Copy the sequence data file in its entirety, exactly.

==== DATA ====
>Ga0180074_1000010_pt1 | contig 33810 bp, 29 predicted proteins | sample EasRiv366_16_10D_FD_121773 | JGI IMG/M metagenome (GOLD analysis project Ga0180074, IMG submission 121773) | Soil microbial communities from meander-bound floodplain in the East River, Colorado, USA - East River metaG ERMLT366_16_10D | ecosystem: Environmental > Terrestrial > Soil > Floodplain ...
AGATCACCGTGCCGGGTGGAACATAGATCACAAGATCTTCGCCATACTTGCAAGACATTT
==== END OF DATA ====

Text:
>Ga0180074_1000010_pt1 | contig 33810 bp, 29 predicted proteins | sample EasRiv366_16_10D_FD_121773 | JGI IMG/M metagenome (GOLD analysis project Ga0180074, IMG submission 121773) | Soil microbial communities from meander-bound floodplain in the East River, Colorado, USA - East River metaG ERMLT366_16_10D | ecosystem: Environmental > Terrestrial > Soil > Floodplain ...
AGATCACCGTGCCGGGTGGAACATAGATCACAAGATCTTCGCCATACTTGCAAGACATTT